Frederick Hector Dundonald Chant GC (EGM exchanger)

b. 20/04/1900 Sherborne, Dorset. d. 09/03/1968 Hythe, New Forest, Hampshire.

DATE AND PLACE OF GC ACTION: 24/09/1921 Nilambur, India.

Frederick Hector Dundonald Chant (1900-1968) was born on 20th April 1900 in Sherborne, Dorset, the 2nd eldest of five children born to Herbert and Flora Chant (nee Hallett). He had two brothers (Wiilliam Albert Wilfred and Henry Ethelbert) and two sisters (Irene Marina and Lucy Gwendolinee Gladys). Herbert Chant was a Farm Carter at the time of Frederick’s birth. The family lived on a farm in Poynington, near Sherborne. Frederick helped out on the farm as a child.

George Cross

In 1918, Frederick lied about his age in order to enlist in the Devonshire Regiment. On the 5th February 1919 he joined the Dorsetshire Regiment and was posted to India. During a period of political unrest the 2nd Battalion including Private Frederick Chant was sent down to South Malabar on the South West coast as part of the Bangalore mobile column. The operation to quell the rebellion would take over four months in difficult mountainous terrain. On 24th September 1921, Private Chant used his Lewis gun at close range against the enemy, who were occupying a house and firing at him. His gun jammed, but he calmly got up and fetched a rifle and maintained his fire in the rebels with coolness and deliberation. He, with Private Frederick Troake, subsequently showed great courage in clearing the rebels from the gardens and jungle around the house.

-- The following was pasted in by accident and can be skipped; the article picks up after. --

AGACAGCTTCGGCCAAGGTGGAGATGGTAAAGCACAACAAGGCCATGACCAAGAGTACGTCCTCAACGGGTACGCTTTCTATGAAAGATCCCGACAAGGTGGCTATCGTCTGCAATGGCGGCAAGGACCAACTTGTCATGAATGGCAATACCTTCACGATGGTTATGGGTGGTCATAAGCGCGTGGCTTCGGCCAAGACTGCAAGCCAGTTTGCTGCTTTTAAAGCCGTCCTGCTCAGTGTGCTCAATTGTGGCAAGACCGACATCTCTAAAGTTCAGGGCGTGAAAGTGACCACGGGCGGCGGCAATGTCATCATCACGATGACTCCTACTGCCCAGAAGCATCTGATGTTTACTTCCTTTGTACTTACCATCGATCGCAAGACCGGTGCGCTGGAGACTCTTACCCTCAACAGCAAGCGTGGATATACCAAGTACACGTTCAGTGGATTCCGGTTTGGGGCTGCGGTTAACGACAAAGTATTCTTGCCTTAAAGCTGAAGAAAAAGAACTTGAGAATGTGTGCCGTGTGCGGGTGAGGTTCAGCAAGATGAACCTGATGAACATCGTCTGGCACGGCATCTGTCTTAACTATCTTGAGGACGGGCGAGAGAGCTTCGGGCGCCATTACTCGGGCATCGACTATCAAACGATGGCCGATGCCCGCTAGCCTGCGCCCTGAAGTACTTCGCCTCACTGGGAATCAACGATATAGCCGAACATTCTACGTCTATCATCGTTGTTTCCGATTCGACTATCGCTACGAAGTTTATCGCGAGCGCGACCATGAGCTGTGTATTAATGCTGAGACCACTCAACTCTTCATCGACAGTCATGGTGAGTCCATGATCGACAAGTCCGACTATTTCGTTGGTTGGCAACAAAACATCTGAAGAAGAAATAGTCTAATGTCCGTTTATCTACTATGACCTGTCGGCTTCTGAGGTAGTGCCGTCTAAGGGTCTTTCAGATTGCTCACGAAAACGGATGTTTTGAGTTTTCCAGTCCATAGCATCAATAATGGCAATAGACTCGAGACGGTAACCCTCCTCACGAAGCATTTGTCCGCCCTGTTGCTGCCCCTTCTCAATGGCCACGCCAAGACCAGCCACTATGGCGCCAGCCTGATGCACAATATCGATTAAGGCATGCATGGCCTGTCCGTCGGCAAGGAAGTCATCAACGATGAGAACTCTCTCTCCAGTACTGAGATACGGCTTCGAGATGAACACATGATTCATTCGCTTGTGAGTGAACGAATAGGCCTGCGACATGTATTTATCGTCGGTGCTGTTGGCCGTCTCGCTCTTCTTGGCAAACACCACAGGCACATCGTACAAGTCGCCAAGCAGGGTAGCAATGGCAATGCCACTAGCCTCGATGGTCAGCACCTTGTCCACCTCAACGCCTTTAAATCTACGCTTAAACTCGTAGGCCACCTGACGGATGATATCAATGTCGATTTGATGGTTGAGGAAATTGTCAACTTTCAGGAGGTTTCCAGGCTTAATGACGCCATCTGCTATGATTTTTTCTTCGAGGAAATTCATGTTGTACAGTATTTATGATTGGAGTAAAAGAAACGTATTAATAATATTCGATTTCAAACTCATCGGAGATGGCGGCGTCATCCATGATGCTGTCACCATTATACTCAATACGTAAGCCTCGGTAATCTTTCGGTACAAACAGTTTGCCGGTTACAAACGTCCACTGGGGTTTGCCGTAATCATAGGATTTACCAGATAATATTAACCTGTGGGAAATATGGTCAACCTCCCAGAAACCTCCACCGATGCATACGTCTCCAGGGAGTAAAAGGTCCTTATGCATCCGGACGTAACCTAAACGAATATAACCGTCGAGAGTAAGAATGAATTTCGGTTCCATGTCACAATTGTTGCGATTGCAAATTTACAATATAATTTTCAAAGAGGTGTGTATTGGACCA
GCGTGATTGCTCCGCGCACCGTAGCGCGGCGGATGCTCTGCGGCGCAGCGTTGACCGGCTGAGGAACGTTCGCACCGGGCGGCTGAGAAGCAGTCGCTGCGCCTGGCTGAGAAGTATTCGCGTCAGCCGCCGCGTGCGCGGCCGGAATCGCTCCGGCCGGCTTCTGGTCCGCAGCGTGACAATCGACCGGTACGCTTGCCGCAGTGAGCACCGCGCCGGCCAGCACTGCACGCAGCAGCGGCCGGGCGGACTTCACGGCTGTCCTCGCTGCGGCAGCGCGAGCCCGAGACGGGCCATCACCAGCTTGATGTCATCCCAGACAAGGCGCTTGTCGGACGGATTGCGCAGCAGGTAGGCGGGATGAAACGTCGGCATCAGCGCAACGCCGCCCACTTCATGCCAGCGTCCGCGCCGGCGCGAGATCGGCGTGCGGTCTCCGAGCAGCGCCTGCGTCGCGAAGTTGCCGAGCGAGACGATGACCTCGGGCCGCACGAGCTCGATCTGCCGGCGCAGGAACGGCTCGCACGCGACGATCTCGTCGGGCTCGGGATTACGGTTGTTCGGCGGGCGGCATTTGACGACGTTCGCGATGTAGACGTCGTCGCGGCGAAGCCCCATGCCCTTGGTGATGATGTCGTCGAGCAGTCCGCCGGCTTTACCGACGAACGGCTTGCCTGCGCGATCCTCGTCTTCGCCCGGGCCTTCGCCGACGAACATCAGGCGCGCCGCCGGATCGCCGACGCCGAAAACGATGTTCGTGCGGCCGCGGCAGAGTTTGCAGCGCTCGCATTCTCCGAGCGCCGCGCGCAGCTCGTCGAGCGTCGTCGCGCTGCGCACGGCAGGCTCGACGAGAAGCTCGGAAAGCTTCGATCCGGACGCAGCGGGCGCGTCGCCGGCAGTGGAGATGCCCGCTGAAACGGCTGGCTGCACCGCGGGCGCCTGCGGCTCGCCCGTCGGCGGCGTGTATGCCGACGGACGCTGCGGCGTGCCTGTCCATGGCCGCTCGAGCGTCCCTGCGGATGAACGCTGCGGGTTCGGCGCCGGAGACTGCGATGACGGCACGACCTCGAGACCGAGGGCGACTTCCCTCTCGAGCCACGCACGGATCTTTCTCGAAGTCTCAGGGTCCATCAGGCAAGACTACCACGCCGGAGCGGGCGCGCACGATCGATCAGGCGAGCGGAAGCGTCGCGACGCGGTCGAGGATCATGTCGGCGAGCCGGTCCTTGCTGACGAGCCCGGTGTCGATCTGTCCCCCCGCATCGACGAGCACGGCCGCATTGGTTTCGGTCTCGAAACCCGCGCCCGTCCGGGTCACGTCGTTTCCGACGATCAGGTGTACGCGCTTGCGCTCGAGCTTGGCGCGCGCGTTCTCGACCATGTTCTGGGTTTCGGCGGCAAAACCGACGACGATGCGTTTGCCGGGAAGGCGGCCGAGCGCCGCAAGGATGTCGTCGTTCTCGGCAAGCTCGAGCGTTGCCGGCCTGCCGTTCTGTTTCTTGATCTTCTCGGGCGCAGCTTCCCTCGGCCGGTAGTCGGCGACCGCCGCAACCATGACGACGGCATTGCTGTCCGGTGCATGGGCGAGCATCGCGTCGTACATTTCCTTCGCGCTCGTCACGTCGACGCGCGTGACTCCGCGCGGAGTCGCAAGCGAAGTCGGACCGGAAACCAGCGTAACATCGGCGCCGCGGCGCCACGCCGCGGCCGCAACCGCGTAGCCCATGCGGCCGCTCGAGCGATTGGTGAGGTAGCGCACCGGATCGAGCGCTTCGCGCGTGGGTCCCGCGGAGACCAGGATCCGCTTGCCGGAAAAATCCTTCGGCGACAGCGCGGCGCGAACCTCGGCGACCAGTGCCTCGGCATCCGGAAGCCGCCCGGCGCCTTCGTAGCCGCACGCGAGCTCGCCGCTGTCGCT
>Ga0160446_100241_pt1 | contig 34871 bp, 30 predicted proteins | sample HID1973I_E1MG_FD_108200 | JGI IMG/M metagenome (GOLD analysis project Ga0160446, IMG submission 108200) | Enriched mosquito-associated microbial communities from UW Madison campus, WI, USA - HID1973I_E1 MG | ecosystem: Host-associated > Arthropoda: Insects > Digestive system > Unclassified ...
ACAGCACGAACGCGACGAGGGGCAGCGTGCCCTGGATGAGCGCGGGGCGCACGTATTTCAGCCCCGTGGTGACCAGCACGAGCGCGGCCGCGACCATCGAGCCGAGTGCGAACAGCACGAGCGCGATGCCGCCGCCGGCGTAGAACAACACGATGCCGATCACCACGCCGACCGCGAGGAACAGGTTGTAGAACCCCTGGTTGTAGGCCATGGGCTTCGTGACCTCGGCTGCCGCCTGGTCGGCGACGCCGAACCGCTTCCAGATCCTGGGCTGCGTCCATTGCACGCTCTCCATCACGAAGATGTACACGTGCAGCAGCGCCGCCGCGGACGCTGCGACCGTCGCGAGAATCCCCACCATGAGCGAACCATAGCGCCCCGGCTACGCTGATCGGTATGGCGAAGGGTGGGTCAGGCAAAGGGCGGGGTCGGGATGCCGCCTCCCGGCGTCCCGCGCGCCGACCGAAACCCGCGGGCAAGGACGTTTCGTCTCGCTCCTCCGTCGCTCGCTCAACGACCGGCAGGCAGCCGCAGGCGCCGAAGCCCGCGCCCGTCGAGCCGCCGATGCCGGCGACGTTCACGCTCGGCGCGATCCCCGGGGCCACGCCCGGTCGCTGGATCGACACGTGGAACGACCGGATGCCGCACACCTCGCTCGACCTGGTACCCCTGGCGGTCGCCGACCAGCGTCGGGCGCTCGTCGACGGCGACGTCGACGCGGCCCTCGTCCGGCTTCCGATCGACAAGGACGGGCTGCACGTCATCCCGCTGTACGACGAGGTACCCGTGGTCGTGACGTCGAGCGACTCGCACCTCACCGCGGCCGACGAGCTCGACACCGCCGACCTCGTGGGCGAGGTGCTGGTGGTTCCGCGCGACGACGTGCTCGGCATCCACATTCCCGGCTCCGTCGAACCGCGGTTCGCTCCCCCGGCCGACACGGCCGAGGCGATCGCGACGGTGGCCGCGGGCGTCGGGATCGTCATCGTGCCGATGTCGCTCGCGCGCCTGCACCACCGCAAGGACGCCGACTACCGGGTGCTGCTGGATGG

After the end of the rebellion, Chant and the Battalion were posted to Sudan, where he served until 3rd July 1922. He returned to England, where he moved to Lymington, Dorset and joined the Hampshire Regiment. He was promoted to Corporal and became an Instructor of the Lewis Gun. On 2nd June 1923 he was gazetted alongside Sergeant William Hand MM, Private Thomas Miller, Private Frederick Troake and Assistant George Rodrigues for the award of the Empire Gallantry Medal for their actions in the Malabar Rebellion.

In 1924, Frederick married Elsie Tomkins in Lymington, and the couple went on to have four children. Little more is known about Frederick’s later life, except that following the Second World War, he was working in a shipbuilding yard near Lymington. On 29th July 1947, he attended an investiture at Buckingham Palace where King George VI presented with the George Cross.

Frederick Chant passed away on 9th March 1968 in Hampshire, and he was buried in St John the Baptist Churchyard, Boldre. His widow Elsie passed away in 1980 and was buried with him. Frederick’s medals including his GC, India General Service Medal 1908-35 with clasp “Malabar 1921-1922” and 1953 Queen Elizabeth II Coronation Medal are privately held.





Kevin Brazier – Image of Chant GC Grave at St John the Baptist Church, Boldre.